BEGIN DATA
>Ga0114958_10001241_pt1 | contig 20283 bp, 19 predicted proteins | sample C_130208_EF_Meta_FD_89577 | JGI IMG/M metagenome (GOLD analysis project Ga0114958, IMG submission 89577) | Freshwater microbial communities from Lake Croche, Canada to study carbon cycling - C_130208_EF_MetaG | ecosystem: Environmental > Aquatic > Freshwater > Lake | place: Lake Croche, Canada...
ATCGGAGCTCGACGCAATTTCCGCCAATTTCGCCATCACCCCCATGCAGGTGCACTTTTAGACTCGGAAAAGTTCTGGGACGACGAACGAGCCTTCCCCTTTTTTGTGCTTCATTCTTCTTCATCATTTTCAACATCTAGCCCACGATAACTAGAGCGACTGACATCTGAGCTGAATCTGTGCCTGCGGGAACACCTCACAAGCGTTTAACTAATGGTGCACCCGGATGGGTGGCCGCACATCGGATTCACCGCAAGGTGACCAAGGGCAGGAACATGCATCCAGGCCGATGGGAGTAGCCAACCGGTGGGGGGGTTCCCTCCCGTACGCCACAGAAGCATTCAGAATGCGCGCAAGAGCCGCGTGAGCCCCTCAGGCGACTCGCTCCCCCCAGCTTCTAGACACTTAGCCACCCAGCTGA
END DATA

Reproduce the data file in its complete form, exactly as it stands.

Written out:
>Ga0114958_10001241_pt1 | contig 20283 bp, 19 predicted proteins | sample C_130208_EF_Meta_FD_89577 | JGI IMG/M metagenome (GOLD analysis project Ga0114958, IMG submission 89577) | Freshwater microbial communities from Lake Croche, Canada to study carbon cycling - C_130208_EF_MetaG | ecosystem: Environmental > Aquatic > Freshwater > Lake | place: Lake Croche, Canada...
ATCGGAGCTCGACGCAATTTCCGCCAATTTCGCCATCACCCCCATGCAGGTGCACTTTTAGACTCGGAAAAGTTCTGGGACGACGAACGAGCCTTCCCCTTTTTTGTGCTTCATTCTTCTTCATCATTTTCAACATCTAGCCCACGATAACTAGAGCGACTGACATCTGAGCTGAATCTGTGCCTGCGGGAACACCTCACAAGCGTTTAACTAATGGTGCACCCGGATGGGTGGCCGCACATCGGATTCACCGCAAGGTGACCAAGGGCAGGAACATGCATCCAGGCCGATGGGAGTAGCCAACCGGTGGGGGGGTTCCCTCCCGTACGCCACAGAAGCATTCAGAATGCGCGCAAGAGCCGCGTGAGCCCCTCAGGCGACTCGCTCCCCCCAGCTTCTAGACACTTAGCCACCCAGCTGA